• Water(hen) in the (bird) brain

    Water(hen) in the (bird) brain

    “Our good web-master once posted an article of mine on this website about attracting kingfishers to urban gardens LINK. “As a follow-up to that, I decided to do this...

  • The Birds of Singapore – an online book

    The Birds of Singapore – an online book

    In May 1943, GC Madoc published “An Introduction to Malayan Birds.” He wrote his manuscript in Singapore’s Changi Prison where he was interned when the country fell into the...

  • Videocam: A powerful tool for studying birds

    Videocam: A powerful tool for studying birds

    1. Collecting birds: In the 19th century the equipment needed to study birds was the gun. Another skill necessary was a good stuffing technique in order to preserve the specimens....

  • Documenting bird calls and songs

    Documenting bird calls and songs

    Many local birdwatchers are able to recognise the birds behind the songs. However, interest in most cases ends there except for a few who make basic recordings. Erik Mobrand...

  • Should attempts be made to tame wild birds?

    Should attempts be made to tame wild birds?

    The first part of the series by aviculturist Lee Chiu San deals with whether birds can be tamed and whether they will remain tamed. The second part looks at whether it is...

  • Postings your observations and images

    Postings your observations and images

    Why should you post your observations and images? Southeast Asian birds are poorly studied in terms of behaviour and ecology. By posting your observations (and this include...

  • Nature Society: The struggle for Singapore’s nature areas

    Nature Society: The struggle for Singapore’s nature areas

    The above paper has just been published. Nature in Singapore is a peer-reviewed, online journal that publishes articles on the flora and fauna (e.g., biology, botany, zoology,...

Bats in my porch: 16. An uneventful evening

in Fauna, Videography  on Sep 30, 14 No Comments »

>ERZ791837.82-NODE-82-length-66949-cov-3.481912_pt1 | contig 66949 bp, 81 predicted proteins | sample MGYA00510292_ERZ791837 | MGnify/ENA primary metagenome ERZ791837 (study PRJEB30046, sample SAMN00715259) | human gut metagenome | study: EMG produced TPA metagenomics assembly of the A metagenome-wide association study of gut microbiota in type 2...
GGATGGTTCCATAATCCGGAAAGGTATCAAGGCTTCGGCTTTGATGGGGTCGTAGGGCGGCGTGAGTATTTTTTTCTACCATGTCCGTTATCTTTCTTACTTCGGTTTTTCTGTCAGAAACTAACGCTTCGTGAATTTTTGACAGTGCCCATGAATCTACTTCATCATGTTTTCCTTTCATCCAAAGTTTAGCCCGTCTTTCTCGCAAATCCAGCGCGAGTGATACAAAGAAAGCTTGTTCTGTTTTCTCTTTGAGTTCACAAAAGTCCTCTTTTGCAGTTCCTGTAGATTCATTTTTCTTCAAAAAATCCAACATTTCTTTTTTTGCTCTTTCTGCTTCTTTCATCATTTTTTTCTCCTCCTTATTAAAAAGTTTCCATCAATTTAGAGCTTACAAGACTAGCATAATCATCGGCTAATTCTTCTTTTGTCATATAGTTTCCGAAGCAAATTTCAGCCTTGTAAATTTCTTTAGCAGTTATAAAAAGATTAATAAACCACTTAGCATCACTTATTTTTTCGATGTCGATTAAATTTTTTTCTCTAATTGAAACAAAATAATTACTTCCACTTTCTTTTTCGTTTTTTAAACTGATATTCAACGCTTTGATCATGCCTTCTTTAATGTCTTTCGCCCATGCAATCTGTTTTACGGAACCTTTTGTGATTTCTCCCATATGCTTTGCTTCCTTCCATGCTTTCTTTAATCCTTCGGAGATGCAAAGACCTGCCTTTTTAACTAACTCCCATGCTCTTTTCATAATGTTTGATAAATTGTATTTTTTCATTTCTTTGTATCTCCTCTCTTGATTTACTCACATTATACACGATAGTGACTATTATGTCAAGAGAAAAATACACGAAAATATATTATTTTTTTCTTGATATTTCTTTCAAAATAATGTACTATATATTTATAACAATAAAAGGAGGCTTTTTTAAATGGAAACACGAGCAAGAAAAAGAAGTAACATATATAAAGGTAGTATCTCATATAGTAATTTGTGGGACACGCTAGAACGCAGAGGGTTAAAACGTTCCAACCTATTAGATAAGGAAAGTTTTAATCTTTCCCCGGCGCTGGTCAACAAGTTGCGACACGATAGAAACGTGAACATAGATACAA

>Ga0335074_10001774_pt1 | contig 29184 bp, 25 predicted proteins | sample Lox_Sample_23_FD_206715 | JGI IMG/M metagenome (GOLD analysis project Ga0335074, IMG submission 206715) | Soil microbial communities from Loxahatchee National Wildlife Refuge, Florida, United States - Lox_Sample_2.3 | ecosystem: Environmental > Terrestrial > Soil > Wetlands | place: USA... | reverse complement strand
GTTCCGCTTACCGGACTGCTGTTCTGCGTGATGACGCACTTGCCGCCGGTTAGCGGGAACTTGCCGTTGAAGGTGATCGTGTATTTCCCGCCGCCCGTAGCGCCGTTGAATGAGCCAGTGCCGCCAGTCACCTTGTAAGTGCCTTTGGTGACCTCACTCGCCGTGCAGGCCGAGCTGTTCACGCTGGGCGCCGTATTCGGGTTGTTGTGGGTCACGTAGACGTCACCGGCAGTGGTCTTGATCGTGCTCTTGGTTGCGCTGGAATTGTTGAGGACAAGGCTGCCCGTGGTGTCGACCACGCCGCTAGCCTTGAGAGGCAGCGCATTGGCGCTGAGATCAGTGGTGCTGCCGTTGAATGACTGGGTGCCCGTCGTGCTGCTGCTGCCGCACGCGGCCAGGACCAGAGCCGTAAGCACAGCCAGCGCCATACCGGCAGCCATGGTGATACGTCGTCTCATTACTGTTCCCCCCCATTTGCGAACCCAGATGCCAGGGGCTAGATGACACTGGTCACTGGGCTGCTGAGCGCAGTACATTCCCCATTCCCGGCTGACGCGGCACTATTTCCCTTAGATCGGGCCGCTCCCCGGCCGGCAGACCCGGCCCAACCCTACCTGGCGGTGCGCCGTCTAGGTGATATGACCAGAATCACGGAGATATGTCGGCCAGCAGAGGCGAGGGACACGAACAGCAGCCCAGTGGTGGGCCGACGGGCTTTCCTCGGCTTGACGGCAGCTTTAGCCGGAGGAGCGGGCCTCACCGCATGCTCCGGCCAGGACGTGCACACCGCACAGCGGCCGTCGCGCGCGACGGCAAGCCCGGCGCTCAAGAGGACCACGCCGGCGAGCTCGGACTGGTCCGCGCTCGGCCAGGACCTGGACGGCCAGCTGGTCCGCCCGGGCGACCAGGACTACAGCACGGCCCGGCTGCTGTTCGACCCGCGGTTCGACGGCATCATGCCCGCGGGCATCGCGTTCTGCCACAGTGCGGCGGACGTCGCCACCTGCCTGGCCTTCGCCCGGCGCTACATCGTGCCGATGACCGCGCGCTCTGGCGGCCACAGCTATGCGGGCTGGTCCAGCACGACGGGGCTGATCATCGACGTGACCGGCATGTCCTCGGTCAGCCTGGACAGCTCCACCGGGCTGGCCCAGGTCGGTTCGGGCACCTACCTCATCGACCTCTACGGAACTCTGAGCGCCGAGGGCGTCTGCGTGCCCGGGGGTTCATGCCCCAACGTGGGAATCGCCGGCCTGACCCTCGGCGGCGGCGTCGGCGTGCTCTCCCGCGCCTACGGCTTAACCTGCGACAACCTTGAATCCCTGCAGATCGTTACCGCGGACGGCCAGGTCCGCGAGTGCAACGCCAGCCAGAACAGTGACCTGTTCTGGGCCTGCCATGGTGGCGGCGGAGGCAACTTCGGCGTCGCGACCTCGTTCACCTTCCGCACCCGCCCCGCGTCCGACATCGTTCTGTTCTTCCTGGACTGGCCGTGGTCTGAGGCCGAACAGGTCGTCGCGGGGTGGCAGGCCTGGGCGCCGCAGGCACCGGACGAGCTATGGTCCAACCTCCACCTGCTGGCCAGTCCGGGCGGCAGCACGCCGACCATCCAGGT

Bats in my porch: 16. An uneventful evening On 21st August 2014 there were about 12 Common Fruit Bats (Cynopterus brachyotis) roosting in the porch between 2000-2130h. The dominant male was busy moving from one female to the other, courting them without success (above). He had his wings stretched out most of the time, often vigorously flapping them to get his scent across to the female. At times he was grooming his wings and body. The females responded with wing movements and grooming sessions as well but the two... Read More

STRIPED ALBATROSS MATING

in Fauna, Videography  on Sep 24, 14 2 Comments »
STRIPED ALBATROSS MATING “The Striped Albatross (Appias libythea olferna, family Pieridae, subfamily Pierinae) is a common butterfly species in Singapore and does occur in urban habitats (Khew, 2010). This species is sexually dimorphic, so the males and females adorn themselves with different ‘costumes’. “On the afternoon of 16th August 2014, I was privileged to witness the private moment of a mating pair in a public park. The chivalrous male had gently enveloped the female’s... Read More

Pink-necked Green-pigeon Feeds Immature With Crop Milk and Fruit

“As I was walking in my condo at about 8.30 am on 10th September 2014, some movements high up in a Yellow Flame tree (Peltophorum pterocarpum) that has shed all its leaves attracted my attention. From the view finder of my camera, I could see that it was a pair of Pink-necked Green Pigeon (Treron vernans) apparently engaging in courtship/mating behaviour. However, as it was a back view, I could not be sure of what they were actually doing – see video: “I was... Read More

Bats in my Porch: 15. Is the roosting site also a salt lick?

in Fauna, Videography  on Sep 19, 14 No Comments »